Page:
The top brass at Sun Microsystems Inc are a little more chipper than in the past few years since the company posted its second year-on-year quarterly revenue increase as it closed its first quarter of fiscal 2005.
Chairman and CEO Scott McNealy wisecracked last quarter that the company had posted one in a row, and his management team obviously believes that the new hardware, services, and pricing models that the company is rolling out give it a chance to shake up the IT industry.
Out of necessity, what Sun cannot do is predict exactly what the company’s revenue and profit picture will look like as it transitions from selling hardware on a quarterly basis to selling solutions on an annual subscription basis. There are far too many variables in play as Sun makes that transition, and despite repeated requests for clarification and forecasts from Wall Street analysts on a conference call with McNealy, president and COO Jonathan Schwartz, and CFO Steve McGowan, they simply said that our calculators work and in essence told Wall Street that they would have to take a leap of faith along with Sun that this new approach will work.
To Sun’s credit, its old way of packaging and selling its wares surely wasn’t working, and trying something new, as Sun is attempting to do, means that the future is inherently hard to predict. If guessing server sales in the past four years was nearly impossible, guessing IT sales under this subscription model is absolutely unreasonable. And that would be fine, if Sun were a private company. But, alas, Sun is a public company, and one that can’t afford to take itself private. So until Sun shows solid revenue growth and decent profits with no qualifications about write-offs, legal settlements, and accounting principles, this cat-and-mouse game between Sun management and the Wall Street analysts that represent investors will continue.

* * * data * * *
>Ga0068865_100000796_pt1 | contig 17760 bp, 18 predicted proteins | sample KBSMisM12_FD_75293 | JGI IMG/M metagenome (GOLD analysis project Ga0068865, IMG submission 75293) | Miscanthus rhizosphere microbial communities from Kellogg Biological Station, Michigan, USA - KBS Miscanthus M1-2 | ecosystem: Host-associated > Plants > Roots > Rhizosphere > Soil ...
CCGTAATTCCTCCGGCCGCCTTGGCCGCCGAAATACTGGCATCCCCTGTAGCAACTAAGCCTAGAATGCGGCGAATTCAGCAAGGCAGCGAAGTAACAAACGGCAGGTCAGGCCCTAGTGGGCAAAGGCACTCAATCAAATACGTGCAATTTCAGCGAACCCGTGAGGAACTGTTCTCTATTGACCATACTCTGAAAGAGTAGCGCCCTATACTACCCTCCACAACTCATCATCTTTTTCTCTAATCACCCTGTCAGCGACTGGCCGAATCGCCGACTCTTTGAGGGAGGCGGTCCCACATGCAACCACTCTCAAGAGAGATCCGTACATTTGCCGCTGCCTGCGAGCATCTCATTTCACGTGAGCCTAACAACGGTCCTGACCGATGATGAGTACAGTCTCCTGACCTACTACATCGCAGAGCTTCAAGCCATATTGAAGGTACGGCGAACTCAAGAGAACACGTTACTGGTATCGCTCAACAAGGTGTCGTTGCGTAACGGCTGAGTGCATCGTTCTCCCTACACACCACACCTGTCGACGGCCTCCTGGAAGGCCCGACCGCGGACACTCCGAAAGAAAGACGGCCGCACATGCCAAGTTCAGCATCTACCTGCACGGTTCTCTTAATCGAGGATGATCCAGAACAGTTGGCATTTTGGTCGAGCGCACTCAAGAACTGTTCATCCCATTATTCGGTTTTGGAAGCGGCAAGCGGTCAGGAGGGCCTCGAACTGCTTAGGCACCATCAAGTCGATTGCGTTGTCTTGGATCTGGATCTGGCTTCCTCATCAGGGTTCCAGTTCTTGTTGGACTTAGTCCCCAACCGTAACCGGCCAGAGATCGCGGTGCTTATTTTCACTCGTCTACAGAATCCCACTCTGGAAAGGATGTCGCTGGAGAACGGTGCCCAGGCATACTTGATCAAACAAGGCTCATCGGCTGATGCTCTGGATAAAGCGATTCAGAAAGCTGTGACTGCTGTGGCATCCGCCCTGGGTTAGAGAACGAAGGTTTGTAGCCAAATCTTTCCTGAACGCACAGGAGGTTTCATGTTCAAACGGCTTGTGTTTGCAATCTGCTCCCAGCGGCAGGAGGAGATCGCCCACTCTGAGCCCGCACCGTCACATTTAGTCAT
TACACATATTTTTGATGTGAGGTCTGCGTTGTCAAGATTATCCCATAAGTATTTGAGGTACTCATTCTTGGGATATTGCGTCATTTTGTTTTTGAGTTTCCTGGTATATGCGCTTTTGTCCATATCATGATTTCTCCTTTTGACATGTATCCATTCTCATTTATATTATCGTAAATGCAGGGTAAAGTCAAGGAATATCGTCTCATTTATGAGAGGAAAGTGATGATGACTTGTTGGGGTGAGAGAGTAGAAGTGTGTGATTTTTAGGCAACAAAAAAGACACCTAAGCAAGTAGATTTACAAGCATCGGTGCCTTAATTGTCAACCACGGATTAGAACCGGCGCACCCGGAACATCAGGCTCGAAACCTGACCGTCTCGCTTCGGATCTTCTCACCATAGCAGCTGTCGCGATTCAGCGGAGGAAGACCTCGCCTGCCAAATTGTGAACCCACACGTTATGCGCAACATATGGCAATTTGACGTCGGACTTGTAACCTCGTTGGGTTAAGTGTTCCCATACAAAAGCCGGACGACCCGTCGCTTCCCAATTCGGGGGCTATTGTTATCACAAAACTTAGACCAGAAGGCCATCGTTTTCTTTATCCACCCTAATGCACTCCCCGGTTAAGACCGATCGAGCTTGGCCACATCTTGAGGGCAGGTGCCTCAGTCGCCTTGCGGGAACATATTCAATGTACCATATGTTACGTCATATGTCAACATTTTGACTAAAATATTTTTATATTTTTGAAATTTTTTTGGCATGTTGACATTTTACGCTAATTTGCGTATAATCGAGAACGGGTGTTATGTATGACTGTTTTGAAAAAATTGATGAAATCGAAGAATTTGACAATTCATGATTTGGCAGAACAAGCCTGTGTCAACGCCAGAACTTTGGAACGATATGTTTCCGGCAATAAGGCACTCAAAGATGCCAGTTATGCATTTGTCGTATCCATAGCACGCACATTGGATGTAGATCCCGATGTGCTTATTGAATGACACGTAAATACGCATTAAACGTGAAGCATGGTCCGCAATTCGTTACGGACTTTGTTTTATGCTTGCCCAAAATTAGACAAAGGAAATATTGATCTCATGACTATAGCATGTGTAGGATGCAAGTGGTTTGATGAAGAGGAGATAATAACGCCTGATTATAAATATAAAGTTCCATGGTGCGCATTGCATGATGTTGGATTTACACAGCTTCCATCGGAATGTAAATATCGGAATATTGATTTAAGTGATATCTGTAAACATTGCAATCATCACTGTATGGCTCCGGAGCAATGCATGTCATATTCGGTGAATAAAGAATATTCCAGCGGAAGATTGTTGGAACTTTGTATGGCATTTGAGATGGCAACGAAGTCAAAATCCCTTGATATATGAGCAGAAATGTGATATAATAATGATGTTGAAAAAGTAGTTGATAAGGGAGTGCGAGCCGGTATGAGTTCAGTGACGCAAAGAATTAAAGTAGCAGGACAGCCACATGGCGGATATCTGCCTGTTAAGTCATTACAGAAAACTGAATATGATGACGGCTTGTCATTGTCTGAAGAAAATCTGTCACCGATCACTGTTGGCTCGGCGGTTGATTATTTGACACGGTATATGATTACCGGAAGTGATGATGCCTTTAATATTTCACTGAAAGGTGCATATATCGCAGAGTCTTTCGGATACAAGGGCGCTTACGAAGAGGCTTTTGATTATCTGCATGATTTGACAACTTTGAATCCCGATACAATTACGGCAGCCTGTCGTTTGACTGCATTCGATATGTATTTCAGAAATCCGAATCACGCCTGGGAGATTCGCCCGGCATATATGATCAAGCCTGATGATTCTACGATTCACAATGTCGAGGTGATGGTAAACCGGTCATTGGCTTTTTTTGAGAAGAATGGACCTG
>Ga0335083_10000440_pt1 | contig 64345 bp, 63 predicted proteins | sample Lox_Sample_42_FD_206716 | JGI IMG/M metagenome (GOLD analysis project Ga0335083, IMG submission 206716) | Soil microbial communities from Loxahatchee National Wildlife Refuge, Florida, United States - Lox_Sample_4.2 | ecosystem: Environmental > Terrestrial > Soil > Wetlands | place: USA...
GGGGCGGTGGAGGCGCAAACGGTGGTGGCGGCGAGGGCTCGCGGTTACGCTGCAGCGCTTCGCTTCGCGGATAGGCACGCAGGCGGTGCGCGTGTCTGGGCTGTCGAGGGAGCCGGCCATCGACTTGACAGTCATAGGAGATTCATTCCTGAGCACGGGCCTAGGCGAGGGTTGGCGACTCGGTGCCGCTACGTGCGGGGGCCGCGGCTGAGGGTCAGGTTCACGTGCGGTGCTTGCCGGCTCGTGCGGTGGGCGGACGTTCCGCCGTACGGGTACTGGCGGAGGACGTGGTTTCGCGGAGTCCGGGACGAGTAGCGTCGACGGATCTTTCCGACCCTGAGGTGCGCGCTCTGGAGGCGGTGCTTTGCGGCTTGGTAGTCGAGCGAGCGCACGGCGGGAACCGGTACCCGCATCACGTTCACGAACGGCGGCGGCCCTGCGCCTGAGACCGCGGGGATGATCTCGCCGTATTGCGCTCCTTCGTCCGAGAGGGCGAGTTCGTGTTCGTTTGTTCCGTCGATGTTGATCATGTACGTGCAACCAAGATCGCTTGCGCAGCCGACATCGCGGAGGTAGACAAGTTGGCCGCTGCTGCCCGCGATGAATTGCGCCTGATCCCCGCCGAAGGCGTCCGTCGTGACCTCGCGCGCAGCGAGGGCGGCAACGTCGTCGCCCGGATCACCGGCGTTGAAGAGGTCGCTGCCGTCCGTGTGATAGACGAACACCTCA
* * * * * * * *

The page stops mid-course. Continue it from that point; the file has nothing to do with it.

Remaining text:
Sun’s fiscal first quarter is typically its weakest, but the last few years have been anything but typical for Sun. So the fact that sales were up 3.6%, to $2.63 billion, in the quarter ending September 26, while encouraging, is not necessarily a sign that Sun is out of the woods quite yet. It is, nonetheless, a good sign. Product sales were up a tiny amount in the quarter, to $1.67 billion, with services sales up 6%, to $952 millio. Computer product sales were up 6% in the quarter, to $1.35 billion.
McGowan said that sales in the US were down 5%, primarily because of a cyclical spending decline in the telecommunications market, on which Sun heavily depends, and because of a cutback in government spending on defense and security initiatives that consume computing. Sales in Europe were up 18%, however, driven by growth in the UK, Italy, and Spain. He said that 52% of server sales were for machines based on the new dual-core UltraSparc-IV processors, and that sales of machines with between four and 24 processors really drove sales in the quarter. Sun’s x86 server sales were up 36% in the quarter, but Sun has a miniscule share of the x86 market, and that growth was well below the growth rate that Sun had in its fiscal fourth quarter of 2004. Sun seemed unconcerned by this, since it is just getting started in the x86 market. At some point – perhaps within a few quarters – Sun will have to show consistent sales and steady market share if customers and investors are to believe that it can be a player in the x86 server market.
Sun booked a $108 million restructuring charge in the quarter, as it said it would do when it announced layoffs a few months ago, and it also booked an $82 million charge for a litigation settlement with Kodak, a $4 million loss on investments, and a $7 million benefit related to tax settlements with the IRS. Sun booked an operating loss of $162 million and a net loss of $174 million in the quarter, or $0.05 a share. In last year’s first quarter, Sun booked a $286m loss, or $0.09 a share. The company generated $124 million in cash from operations and had $7.4 billion in cash and securities as the quarter ended. So, while it is still not profitable, money is time and that means Sun has time to undergo the transformation that McNealy and Schwartz are spearheading.
McNealy said that Solaris 10, which is increasingly the focal point of the revitalized Sun, would launch in November. Starting now, we’re going on the offensive, big time, he said. He even went so far as to chide rival IBM Corp for not being more aggressive in supporting Solaris 9 and the future Solaris 10 on its xSeries servers. Look who’s stubborn now, since IBM refuses to get on the Solaris bandwagon.